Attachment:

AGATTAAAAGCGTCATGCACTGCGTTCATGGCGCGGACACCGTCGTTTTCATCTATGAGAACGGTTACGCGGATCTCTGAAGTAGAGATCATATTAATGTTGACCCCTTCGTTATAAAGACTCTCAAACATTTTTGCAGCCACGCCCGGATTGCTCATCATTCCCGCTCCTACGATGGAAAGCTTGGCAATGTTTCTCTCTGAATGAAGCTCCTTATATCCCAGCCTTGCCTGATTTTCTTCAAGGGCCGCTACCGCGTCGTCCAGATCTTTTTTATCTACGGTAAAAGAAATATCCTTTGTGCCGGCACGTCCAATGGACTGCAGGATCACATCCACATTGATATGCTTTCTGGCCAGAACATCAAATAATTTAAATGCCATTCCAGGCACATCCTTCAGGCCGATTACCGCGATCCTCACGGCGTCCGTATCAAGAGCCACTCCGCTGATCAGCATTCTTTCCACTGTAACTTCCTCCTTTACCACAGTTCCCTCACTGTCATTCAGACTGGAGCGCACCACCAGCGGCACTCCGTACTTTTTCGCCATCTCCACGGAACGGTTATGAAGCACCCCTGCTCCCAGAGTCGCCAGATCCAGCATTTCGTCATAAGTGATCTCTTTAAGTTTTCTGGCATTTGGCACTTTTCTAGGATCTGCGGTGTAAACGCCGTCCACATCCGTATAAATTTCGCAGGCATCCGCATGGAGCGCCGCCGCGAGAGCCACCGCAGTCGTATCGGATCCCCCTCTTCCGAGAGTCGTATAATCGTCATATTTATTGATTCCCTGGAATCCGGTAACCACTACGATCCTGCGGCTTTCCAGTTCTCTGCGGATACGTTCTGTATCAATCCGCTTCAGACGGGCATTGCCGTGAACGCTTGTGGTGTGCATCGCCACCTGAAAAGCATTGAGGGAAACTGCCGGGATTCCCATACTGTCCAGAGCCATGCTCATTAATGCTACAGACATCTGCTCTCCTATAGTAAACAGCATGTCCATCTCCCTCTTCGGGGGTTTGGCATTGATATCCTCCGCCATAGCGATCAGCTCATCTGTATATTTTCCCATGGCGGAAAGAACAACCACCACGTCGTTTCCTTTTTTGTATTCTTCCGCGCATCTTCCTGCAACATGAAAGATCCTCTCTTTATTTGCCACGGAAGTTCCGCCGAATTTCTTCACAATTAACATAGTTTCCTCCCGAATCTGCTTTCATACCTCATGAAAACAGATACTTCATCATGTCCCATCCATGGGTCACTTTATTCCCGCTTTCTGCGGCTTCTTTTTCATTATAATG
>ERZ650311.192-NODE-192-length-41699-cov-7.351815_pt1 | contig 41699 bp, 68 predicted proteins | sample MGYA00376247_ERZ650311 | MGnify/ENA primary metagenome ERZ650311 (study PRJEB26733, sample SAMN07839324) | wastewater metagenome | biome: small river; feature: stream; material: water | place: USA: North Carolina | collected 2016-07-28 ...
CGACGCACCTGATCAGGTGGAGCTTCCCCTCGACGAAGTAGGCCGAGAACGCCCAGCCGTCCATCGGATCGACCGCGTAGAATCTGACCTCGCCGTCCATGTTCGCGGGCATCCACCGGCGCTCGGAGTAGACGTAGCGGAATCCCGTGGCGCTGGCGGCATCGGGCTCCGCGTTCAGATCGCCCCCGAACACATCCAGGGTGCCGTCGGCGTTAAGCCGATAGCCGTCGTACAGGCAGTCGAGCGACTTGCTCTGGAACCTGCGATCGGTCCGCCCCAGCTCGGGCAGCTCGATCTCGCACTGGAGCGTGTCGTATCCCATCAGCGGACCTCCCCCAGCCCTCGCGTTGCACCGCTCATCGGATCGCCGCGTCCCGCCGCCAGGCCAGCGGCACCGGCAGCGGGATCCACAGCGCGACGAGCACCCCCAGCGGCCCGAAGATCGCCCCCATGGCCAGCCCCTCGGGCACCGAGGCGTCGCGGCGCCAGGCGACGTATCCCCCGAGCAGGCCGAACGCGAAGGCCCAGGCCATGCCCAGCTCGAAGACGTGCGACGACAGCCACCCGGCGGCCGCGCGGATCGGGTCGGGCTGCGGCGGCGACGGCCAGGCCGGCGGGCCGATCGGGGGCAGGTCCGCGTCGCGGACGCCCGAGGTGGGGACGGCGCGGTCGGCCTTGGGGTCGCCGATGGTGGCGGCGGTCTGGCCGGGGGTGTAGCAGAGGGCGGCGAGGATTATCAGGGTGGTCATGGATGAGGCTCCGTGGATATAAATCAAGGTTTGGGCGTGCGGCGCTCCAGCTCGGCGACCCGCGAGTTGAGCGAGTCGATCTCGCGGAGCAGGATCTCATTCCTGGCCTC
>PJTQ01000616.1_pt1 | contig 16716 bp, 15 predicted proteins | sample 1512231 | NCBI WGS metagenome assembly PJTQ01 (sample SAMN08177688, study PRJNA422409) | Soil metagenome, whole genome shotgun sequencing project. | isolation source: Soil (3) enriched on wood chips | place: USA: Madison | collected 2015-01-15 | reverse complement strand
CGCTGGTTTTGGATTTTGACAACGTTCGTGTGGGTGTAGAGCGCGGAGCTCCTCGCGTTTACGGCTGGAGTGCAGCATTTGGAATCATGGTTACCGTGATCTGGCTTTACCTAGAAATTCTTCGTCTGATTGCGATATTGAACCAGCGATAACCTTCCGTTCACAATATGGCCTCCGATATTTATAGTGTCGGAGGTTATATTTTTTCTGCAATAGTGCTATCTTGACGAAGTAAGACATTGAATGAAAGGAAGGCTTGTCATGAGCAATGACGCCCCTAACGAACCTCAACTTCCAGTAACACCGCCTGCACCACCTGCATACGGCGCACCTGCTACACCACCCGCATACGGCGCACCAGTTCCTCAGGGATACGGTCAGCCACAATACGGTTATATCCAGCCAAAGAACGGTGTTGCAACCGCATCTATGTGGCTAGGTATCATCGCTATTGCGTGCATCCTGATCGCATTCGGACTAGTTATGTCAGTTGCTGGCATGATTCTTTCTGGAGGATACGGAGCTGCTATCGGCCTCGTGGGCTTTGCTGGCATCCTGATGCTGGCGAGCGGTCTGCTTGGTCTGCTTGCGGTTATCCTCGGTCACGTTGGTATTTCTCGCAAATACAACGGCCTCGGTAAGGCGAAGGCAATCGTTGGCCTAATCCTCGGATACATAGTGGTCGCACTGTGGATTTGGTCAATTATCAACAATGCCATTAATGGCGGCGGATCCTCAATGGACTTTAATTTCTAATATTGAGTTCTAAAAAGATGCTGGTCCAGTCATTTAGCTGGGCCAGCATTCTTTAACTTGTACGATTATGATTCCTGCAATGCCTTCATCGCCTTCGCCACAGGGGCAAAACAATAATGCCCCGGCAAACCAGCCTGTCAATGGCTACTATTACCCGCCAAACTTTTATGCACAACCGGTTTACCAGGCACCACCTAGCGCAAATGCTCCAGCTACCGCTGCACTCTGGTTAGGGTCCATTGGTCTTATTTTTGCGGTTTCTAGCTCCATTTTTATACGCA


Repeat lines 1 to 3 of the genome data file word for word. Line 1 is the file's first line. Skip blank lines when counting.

AGATTAAAAGCGTCATGCACTGCGTTCATGGCGCGGACACCGTCGTTTTCATCTATGAGAACGGTTACGCGGATCTCTGAAGTAGAGATCATATTAATGTTGACCCCTTCGTTATAAAGACTCTCAAACATTTTTGCAGCCACGCCCGGATTGCTCATCATTCCCGCTCCTACGATGGAAAGCTTGGCAATGTTTCTCTCTGAATGAAGCTCCTTATATCCCAGCCTTGCCTGATTTTCTTCAAGGGCCGCTACCGCGTCGTCCAGATCTTTTTTATCTACGGTAAAAGAAATATCCTTTGTGCCGGCACGTCCAATGGACTGCAGGATCACATCCACATTGATATGCTTTCTGGCCAGAACATCAAATAATTTAAATGCCATTCCAGGCACATCCTTCAGGCCGATTACCGCGATCCTCACGGCGTCCGTATCAAGAGCCACTCCGCTGATCAGCATTCTTTCCACTGTAACTTCCTCCTTTACCACAGTTCCCTCACTGTCATTCAGACTGGAGCGCACCACCAGCGGCACTCCGTACTTTTTCGCCATCTCCACGGAACGGTTATGAAGCACCCCTGCTCCCAGAGTCGCCAGATCCAGCATTTCGTCATAAGTGATCTCTTTAAGTTTTCTGGCATTTGGCACTTTTCTAGGATCTGCGGTGTAAACGCCGTCCACATCCGTATAAATTTCGCAGGCATCCGCATGGAGCGCCGCCGCGAGAGCCACCGCAGTCGTATCGGATCCCCCTCTTCCGAGAGTCGTATAATCGTCATATTTATTGATTCCCTGGAATCCGGTAACCACTACGATCCTGCGGCTTTCCAGTTCTCTGCGGATACGTTCTGTATCAATCCGCTTCAGACGGGCATTGCCGTGAACGCTTGTGGTGTGCATCGCCACCTGAAAAGCATTGAGGGAAACTGCCGGGATTCCCATACTGTCCAGAGCCATGCTCATTAATGCTACAGACATCTGCTCTCCTATAGTAAACAGCATGTCCATCTCCCTCTTCGGGGGTTTGGCATTGATATCCTCCGCCATAGCGATCAGCTCATCTGTATATTTTCCCATGGCGGAAAGAACAACCACCACGTCGTTTCCTTTTTTGTATTCTTCCGCGCATCTTCCTGCAACATGAAAGATCCTCTCTTTATTTGCCACGGAAGTTCCGCCGAATTTCTTCACAATTAACATAGTTTCCTCCCGAATCTGCTTTCATACCTCATGAAAACAGATACTTCATCATGTCCCATCCATGGGTCACTTTATTCCCGCTTTCTGCGGCTTCTTTTTCATTATAATG
>ERZ650311.192-NODE-192-length-41699-cov-7.351815_pt1 | contig 41699 bp, 68 predicted proteins | sample MGYA00376247_ERZ650311 | MGnify/ENA primary metagenome ERZ650311 (study PRJEB26733, sample SAMN07839324) | wastewater metagenome | biome: small river; feature: stream; material: water | place: USA: North Carolina | collected 2016-07-28 ...
CGACGCACCTGATCAGGTGGAGCTTCCCCTCGACGAAGTAGGCCGAGAACGCCCAGCCGTCCATCGGATCGACCGCGTAGAATCTGACCTCGCCGTCCATGTTCGCGGGCATCCACCGGCGCTCGGAGTAGACGTAGCGGAATCCCGTGGCGCTGGCGGCATCGGGCTCCGCGTTCAGATCGCCCCCGAACACATCCAGGGTGCCGTCGGCGTTAAGCCGATAGCCGTCGTACAGGCAGTCGAGCGACTTGCTCTGGAACCTGCGATCGGTCCGCCCCAGCTCGGGCAGCTCGATCTCGCACTGGAGCGTGTCGTATCCCATCAGCGGACCTCCCCCAGCCCTCGCGTTGCACCGCTCATCGGATCGCCGCGTCCCGCCGCCAGGCCAGCGGCACCGGCAGCGGGATCCACAGCGCGACGAGCACCCCCAGCGGCCCGAAGATCGCCCCCATGGCCAGCCCCTCGGGCACCGAGGCGTCGCGGCGCCAGGCGACGTATCCCCCGAGCAGGCCGAACGCGAAGGCCCAGGCCATGCCCAGCTCGAAGACGTGCGACGACAGCCACCCGGCGGCCGCGCGGATCGGGTCGGGCTGCGGCGGCGACGGCCAGGCCGGCGGGCCGATCGGGGGCAGGTCCGCGTCGCGGACGCCCGAGGTGGGGACGGCGCGGTCGGCCTTGGGGTCGCCGATGGTGGCGGCGGTCTGGCCGGGGGTGTAGCAGAGGGCGGCGAGGATTATCAGGGTGGTCATGGATGAGGCTCCGTGGATATAAATCAAGGTTTGGGCGTGCGGCGCTCCAGCTCGGCGACCCGCGAGTTGAGCGAGTCGATCTCGCGGAGCAGGATCTCATTCCTGGCCTC